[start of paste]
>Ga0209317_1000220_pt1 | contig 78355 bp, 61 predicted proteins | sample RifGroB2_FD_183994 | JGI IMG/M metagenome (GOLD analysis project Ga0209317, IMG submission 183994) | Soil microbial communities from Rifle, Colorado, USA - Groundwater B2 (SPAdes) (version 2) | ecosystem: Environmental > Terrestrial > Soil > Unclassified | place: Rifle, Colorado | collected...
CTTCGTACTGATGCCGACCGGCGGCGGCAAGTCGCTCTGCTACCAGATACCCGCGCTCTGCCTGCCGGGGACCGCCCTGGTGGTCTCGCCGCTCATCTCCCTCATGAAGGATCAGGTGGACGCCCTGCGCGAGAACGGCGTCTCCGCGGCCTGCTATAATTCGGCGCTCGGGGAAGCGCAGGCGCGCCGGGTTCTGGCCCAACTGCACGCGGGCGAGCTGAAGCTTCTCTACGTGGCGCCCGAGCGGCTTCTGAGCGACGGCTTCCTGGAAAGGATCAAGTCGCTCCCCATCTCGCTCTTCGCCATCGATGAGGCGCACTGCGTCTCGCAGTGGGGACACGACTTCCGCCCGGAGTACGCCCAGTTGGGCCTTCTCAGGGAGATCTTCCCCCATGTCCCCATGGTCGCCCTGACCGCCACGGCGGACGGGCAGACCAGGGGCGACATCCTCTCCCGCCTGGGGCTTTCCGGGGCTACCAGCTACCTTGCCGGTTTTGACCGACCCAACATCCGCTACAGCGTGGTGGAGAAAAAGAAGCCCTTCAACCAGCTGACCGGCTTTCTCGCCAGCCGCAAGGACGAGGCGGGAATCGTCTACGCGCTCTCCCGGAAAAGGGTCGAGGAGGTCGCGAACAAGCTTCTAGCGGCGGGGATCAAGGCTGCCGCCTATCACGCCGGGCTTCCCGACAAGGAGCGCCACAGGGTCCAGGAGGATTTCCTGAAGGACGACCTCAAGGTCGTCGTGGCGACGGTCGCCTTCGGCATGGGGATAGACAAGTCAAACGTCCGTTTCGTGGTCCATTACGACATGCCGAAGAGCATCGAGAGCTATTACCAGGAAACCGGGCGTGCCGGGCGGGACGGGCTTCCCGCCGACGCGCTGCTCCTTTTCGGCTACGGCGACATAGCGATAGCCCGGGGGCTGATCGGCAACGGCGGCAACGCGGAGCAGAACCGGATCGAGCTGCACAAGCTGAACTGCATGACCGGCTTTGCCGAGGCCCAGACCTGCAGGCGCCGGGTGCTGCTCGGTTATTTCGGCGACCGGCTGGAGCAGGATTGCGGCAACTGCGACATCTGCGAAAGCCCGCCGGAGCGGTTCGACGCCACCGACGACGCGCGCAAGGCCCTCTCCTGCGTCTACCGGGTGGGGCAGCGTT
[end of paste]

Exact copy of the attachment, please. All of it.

>Ga0209317_1000220_pt1 | contig 78355 bp, 61 predicted proteins | sample RifGroB2_FD_183994 | JGI IMG/M metagenome (GOLD analysis project Ga0209317, IMG submission 183994) | Soil microbial communities from Rifle, Colorado, USA - Groundwater B2 (SPAdes) (version 2) | ecosystem: Environmental > Terrestrial > Soil > Unclassified | place: Rifle, Colorado | collected...
CTTCGTACTGATGCCGACCGGCGGCGGCAAGTCGCTCTGCTACCAGATACCCGCGCTCTGCCTGCCGGGGACCGCCCTGGTGGTCTCGCCGCTCATCTCCCTCATGAAGGATCAGGTGGACGCCCTGCGCGAGAACGGCGTCTCCGCGGCCTGCTATAATTCGGCGCTCGGGGAAGCGCAGGCGCGCCGGGTTCTGGCCCAACTGCACGCGGGCGAGCTGAAGCTTCTCTACGTGGCGCCCGAGCGGCTTCTGAGCGACGGCTTCCTGGAAAGGATCAAGTCGCTCCCCATCTCGCTCTTCGCCATCGATGAGGCGCACTGCGTCTCGCAGTGGGGACACGACTTCCGCCCGGAGTACGCCCAGTTGGGCCTTCTCAGGGAGATCTTCCCCCATGTCCCCATGGTCGCCCTGACCGCCACGGCGGACGGGCAGACCAGGGGCGACATCCTCTCCCGCCTGGGGCTTTCCGGGGCTACCAGCTACCTTGCCGGTTTTGACCGACCCAACATCCGCTACAGCGTGGTGGAGAAAAAGAAGCCCTTCAACCAGCTGACCGGCTTTCTCGCCAGCCGCAAGGACGAGGCGGGAATCGTCTACGCGCTCTCCCGGAAAAGGGTCGAGGAGGTCGCGAACAAGCTTCTAGCGGCGGGGATCAAGGCTGCCGCCTATCACGCCGGGCTTCCCGACAAGGAGCGCCACAGGGTCCAGGAGGATTTCCTGAAGGACGACCTCAAGGTCGTCGTGGCGACGGTCGCCTTCGGCATGGGGATAGACAAGTCAAACGTCCGTTTCGTGGTCCATTACGACATGCCGAAGAGCATCGAGAGCTATTACCAGGAAACCGGGCGTGCCGGGCGGGACGGGCTTCCCGCCGACGCGCTGCTCCTTTTCGGCTACGGCGACATAGCGATAGCCCGGGGGCTGATCGGCAACGGCGGCAACGCGGAGCAGAACCGGATCGAGCTGCACAAGCTGAACTGCATGACCGGCTTTGCCGAGGCCCAGACCTGCAGGCGCCGGGTGCTGCTCGGTTATTTCGGCGACCGGCTGGAGCAGGATTGCGGCAACTGCGACATCTGCGAAAGCCCGCCGGAGCGGTTCGACGCCACCGACGACGCGCGCAAGGCCCTCTCCTGCGTCTACCGGGTGGGGCAGCGTT